The second shared characteristic of conspiracy theories is a preoccupation with them. They (whomever “they” might be) stand for everything that we (whomever “we” might be) despise. They are actively trying to dismantle our way of life. Sometimes, they are believed to have already infiltrated society, or at least the part of society that we care most about—these conspiracy theories are known as subversion myths or evil internal enemy myths. For the white Protestant majority in the United States, non-white, non-Protestant immigrants have historically filled the role of them; this is the foundation of the subversion myth known as Make America Great Again. Needless to say, the precise identity of them, the dangers they pose to us, and how we must respond, are all dictated by our deep memetic frames.
The internal coherence of these frames makes them deeply resistant to fact checks. Milner and I explore this difficulty in our chapter about the Satanic Panics of the 1980s and 90s, as well as its Trump-era reboot. The harder you try to disprove theories about Satanists or the Deep State to people already convinced that you’re in on the conspiracy—or are sympathetic to the evil them—the more likely believers are to respond to your debunk with obstinance. Beyond that, they might reframe your “evidence” as proof that they’ve been right all along.
It’s not easy to reason with a conspiracy-theory believer, let alone hordes of them online. Audiences are constantly shifting, and it’s tricky to sort true conspiracy believers from pot-stirrers. But under the right conditions, it’s possible to figure out—at least generally—what deep memetic frame a given person is standing behind. From there you can aim your debunking at a target, like shooting a water gun through a hole in a fence. There’s no guarantee the person will be convinced by your correction, but at least the message is going to land where they can see it. Hooting jokes about the theory, in contrast, is like throwing a bucket of water at the same fence. You might make an impression on passers-by, but otherwise all you’ll have is splashback.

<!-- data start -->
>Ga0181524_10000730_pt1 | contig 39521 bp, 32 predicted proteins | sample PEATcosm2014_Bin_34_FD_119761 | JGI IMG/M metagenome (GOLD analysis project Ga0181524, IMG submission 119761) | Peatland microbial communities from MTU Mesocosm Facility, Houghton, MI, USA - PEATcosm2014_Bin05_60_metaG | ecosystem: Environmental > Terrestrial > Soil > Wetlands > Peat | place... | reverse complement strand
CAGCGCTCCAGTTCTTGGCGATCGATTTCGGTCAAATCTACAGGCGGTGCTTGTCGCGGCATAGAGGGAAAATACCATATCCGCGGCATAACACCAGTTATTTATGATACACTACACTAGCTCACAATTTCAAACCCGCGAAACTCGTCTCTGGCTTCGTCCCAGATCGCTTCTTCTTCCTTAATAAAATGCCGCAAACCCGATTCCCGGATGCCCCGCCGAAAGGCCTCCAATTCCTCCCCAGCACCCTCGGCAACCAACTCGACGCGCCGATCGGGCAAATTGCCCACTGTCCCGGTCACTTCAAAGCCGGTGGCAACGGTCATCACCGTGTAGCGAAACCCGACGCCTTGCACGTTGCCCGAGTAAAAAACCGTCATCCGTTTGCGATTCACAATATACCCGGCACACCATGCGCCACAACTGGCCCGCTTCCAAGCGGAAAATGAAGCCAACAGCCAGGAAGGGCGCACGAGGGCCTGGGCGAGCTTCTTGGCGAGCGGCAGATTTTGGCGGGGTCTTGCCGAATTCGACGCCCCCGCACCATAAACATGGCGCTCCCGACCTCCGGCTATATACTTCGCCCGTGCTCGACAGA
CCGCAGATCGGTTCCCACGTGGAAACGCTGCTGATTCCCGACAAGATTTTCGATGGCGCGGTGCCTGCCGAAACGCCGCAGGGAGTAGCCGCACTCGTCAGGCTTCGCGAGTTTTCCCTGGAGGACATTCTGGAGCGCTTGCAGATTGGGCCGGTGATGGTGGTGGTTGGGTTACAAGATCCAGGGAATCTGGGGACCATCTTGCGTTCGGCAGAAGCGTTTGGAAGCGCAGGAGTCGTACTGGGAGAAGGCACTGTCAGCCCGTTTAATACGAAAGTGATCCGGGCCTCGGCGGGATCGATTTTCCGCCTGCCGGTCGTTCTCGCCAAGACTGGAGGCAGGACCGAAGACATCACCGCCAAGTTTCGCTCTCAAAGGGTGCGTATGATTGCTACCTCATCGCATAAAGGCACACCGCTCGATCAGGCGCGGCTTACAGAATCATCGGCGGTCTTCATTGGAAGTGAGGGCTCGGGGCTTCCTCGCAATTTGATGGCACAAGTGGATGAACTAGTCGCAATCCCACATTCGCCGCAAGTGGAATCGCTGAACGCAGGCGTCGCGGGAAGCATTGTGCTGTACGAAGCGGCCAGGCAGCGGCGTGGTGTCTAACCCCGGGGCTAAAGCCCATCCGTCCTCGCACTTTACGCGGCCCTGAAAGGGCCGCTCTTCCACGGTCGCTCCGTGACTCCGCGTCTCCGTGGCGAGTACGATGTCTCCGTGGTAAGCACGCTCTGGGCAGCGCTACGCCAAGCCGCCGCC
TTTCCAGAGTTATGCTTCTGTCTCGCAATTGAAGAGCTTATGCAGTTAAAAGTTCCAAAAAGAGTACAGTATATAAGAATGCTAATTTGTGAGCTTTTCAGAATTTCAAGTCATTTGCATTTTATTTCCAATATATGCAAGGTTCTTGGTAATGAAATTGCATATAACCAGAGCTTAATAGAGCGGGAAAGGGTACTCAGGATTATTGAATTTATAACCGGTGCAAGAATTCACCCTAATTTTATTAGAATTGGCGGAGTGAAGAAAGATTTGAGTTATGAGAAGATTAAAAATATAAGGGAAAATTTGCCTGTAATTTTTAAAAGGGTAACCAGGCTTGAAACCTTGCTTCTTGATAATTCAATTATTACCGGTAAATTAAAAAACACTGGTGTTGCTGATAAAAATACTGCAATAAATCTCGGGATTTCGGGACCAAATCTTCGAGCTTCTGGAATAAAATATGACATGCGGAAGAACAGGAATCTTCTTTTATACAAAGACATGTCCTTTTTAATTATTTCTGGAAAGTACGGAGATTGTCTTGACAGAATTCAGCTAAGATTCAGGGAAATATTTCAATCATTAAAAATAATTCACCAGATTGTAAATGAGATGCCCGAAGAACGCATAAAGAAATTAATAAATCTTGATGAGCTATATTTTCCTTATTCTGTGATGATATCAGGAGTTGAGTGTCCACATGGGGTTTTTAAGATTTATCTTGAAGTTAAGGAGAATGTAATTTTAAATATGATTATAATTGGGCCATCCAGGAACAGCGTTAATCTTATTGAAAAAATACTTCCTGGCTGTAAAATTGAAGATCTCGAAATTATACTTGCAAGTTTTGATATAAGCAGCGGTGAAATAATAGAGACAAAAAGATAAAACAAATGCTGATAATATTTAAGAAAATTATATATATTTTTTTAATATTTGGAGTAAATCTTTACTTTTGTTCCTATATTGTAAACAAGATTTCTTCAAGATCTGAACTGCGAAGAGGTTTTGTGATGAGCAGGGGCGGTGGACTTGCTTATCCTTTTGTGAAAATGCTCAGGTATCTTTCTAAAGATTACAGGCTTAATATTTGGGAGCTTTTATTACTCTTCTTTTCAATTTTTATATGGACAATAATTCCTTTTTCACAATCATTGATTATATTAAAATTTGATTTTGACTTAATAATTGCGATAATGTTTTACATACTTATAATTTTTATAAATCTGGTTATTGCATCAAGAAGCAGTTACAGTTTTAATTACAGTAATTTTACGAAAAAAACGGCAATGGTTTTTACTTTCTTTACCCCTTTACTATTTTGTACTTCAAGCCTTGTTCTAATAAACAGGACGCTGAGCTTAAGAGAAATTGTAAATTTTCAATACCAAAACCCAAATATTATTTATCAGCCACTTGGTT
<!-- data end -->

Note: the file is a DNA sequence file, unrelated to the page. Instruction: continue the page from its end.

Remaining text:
In the case of the Nigerian Twitter account conspiracy theory, snarky retorts from Buttigieg’s campaign was the bucket flung at a fence. In place of targeted messaging, the campaign’s jokey messaging mocked believers’ conspiratorial tone while sidestepping the substance of their critique—notably Buttigieg’s less than stellar record on race, his campaign’s flirtation with sockpuppetry, and the prior use of a stock photo of a Kenyan woman to tout the candidate’s racial justice bona fides.
Things died down after the Nigerian man operating the pro-Pete Twitter account came forward to insist that he was in fact a real Buttigieg supporter. What failed to quell the controversy was the Buttigieg campaign’s—and their supporters’—nothing-to-see-here-you-dumbasses responses. Rather than being conspiracy-theory-busters, these responses were evidence-generators. At the very least, they raised the possibility (for those with certain deep memetic frames) that something fishy was going on. Nothing generates splashback faster than a joke.
For those who seek to sow chaos and confusion, splashback is a gift from the disinformation gods. With everybody snarling and snarking and throwing buckets of gray water every which way, it’s difficult to keep track of whose fence is whose—and even harder to know what a targeted message might look like. Such conditions could not be more perfect for bad actors to arrive, collect the runoff, and use it to spread even more pollution: to amplify this or that conspiracy theory, or stoke this or that tension, or impersonate this or that candidate’s supporter to maximize ill will.
Mocking conspiracy theories and theorists might feel justified. It might be fun. But its benefits simply don’t match its costs. The call to stop amplifying disinformation agents is probably intuitive. The call to stop ridiculing true believers is probably less so. Conspiracy theorists have feelings, as well as reasons for believing what they believe. That’s good to remember regardless of whom you’re talking to. Protecting conspiracy theorists’ feelings isn’t the point, however; the point is to protect the environment. Jokes about conspiracy theories are hazardous to the environment, a fact that underlines, once again, a simple, vital rule about the internet: Even when you don’t mean to, you can still fling filth all over the street.
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